Why CBN Opposed The Removal Of Arabic Words From Naira Notes

Why CBN Opposed The Removal Of Arabic Words From Naira Notes

The Central Bank of Nigeria (CBN) has expressed serious opposition to a lawsuit before a Federal High Court in Lagos seeking the removal of Arabic inscriptions on naira notes.

It all began when Malcolm Omirhobo, a Lagos-based lawyer, opined that the Arabic words portrayed Nigeria as an Islamic country, which the Nigerian Constitution stipulates against.

According to him, the constitution provides that no religion will be recognized as an official religion, but the naira note carries Islamic print.

Omirhobo said: “Nigeria is a multi-religious state, and Section 10 of the Constitution reads, the government of the Federation or of a state shall not adopt any religion as state religion.”

To this effect, he hauled the CBN to court to put a stop to approving, printing and issuing of the naira notes with the Islamic words.

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In the same vein, Omirhobo demanded that the court order CBN to use one of Nigeria’s three main indigenous languages; Hausa, Yoruba or Igbo.

CBN’s Defense

While defending the decision to Justice Mohammed Liman, CBN explained why the change would be too expensive.  He said that stopping the circulation, changing the naira notes or printing new naira notes would come at an extra cost to the Nigerian government.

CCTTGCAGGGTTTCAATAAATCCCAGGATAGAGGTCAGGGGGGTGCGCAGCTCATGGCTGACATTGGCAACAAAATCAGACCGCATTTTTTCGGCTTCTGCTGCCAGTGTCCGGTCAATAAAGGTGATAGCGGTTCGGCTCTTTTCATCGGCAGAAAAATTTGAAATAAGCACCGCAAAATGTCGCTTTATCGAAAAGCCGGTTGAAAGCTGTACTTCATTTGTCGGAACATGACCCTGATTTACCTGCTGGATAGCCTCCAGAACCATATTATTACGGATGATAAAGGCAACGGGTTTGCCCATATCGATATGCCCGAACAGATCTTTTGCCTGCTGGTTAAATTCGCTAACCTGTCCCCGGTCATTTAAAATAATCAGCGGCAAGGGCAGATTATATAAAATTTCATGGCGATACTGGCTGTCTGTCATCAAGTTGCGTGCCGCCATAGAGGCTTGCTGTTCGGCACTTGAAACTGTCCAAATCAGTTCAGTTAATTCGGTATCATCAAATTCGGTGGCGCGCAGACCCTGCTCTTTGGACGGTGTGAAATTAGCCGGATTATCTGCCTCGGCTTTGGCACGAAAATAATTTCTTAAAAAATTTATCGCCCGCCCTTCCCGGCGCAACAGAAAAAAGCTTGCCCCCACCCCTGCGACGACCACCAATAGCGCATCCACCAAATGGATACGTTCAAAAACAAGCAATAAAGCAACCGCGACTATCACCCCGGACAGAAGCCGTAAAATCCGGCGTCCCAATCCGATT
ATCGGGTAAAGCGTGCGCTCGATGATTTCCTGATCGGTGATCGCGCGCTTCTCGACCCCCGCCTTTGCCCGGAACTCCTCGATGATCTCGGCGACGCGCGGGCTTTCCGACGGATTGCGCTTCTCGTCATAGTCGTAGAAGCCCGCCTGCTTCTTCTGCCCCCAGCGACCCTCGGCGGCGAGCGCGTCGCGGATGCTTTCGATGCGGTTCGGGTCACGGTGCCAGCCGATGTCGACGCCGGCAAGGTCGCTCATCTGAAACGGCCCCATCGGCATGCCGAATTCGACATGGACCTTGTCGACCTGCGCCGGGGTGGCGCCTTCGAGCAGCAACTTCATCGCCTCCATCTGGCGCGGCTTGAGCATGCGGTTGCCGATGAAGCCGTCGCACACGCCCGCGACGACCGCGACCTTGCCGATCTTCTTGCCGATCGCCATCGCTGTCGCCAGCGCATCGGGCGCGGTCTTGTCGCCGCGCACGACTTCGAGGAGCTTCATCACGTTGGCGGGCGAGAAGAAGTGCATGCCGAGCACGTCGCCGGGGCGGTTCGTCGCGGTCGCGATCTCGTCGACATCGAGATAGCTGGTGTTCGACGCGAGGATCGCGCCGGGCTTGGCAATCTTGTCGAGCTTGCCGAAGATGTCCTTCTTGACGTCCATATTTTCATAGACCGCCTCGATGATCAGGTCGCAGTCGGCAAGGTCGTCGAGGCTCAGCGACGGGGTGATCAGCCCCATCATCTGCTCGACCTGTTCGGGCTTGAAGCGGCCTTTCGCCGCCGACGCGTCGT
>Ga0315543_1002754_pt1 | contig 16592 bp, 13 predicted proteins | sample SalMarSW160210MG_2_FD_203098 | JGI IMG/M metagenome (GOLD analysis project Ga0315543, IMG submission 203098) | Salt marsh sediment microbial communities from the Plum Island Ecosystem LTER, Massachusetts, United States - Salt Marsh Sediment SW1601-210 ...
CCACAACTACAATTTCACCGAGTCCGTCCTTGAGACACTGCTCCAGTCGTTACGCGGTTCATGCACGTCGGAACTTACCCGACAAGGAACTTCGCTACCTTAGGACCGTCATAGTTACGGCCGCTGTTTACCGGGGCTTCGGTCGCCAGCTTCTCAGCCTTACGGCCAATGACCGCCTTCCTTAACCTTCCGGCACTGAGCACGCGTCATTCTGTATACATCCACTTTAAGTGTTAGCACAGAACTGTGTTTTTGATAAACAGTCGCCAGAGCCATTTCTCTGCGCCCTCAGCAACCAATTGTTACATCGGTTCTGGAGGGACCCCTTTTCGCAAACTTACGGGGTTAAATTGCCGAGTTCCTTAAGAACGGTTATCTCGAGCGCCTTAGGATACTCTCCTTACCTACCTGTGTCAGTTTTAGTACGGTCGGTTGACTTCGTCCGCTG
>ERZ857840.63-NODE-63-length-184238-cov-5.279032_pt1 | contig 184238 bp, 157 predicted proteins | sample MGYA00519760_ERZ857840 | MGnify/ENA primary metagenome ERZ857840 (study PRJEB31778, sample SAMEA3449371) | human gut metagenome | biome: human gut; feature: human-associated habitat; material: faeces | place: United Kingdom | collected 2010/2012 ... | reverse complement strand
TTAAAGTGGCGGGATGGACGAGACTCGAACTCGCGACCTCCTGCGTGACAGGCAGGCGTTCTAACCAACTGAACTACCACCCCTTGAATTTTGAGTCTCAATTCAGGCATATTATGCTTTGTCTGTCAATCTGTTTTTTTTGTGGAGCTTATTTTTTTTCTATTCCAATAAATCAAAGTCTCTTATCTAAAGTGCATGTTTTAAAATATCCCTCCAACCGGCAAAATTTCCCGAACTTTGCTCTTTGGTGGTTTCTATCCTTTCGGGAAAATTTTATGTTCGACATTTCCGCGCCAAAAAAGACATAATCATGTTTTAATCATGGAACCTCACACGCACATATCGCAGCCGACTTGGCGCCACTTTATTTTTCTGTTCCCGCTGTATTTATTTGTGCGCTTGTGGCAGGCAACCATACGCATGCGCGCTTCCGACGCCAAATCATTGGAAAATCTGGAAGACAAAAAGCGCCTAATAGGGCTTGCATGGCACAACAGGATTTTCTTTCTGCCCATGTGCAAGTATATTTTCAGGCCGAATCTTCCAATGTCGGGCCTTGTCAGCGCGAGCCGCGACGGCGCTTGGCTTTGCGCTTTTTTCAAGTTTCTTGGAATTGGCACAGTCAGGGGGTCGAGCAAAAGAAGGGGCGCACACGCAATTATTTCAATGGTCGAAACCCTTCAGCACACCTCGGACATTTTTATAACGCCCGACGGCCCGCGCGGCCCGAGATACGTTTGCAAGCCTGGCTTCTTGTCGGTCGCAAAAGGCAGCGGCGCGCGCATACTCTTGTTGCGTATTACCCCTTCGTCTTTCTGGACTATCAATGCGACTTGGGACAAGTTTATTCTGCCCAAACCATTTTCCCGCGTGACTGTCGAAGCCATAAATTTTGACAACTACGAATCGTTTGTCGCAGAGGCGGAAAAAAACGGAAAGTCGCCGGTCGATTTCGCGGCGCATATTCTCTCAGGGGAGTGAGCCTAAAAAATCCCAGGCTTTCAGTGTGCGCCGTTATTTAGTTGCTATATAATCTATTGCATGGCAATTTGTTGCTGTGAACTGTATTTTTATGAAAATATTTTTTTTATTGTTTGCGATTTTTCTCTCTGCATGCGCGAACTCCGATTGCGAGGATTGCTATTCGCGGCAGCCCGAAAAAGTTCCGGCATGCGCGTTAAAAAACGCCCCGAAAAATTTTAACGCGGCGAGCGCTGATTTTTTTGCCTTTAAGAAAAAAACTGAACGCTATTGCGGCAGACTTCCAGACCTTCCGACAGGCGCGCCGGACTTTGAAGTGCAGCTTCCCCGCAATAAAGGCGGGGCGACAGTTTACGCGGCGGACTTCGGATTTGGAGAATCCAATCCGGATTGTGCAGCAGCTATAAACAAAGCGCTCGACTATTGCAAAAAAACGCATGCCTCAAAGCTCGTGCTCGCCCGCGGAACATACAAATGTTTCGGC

CBN said, “The change of currency or editing the naira note would cost the country a “colossal sum of money.”

The central bank further ruled out all claims that the Arabic statement on the naira notes portray Nigeria as an Islamic country.

The Apex body maintained that the Ajami inscription has been a part of Nigeria since the colonial era, and do not imply Arabic is an official language in Nigeria.

CBN continued: “The inscriptions on the country’s currencies do not and at no time have they threatened the secular statehood of the nation, nor have they violated the Constitution of Nigeria, as every design and inscription was finalized with the approval of the relevant government bodies.

 “The naira notes retained the inscriptions with Ajami since 1973 when the name of the Nigerian currency was changed to naira from pounds.

“The Ajami was inscribed on the country’s currency by the colonialists to aid those without Western education in certain parts of the country, who, back then, constituted a larger part of the populace.

“The Ajami is not a symbol or mark of Islam but an inscription to aid the populace uneducated in Western education in ease of trade.”

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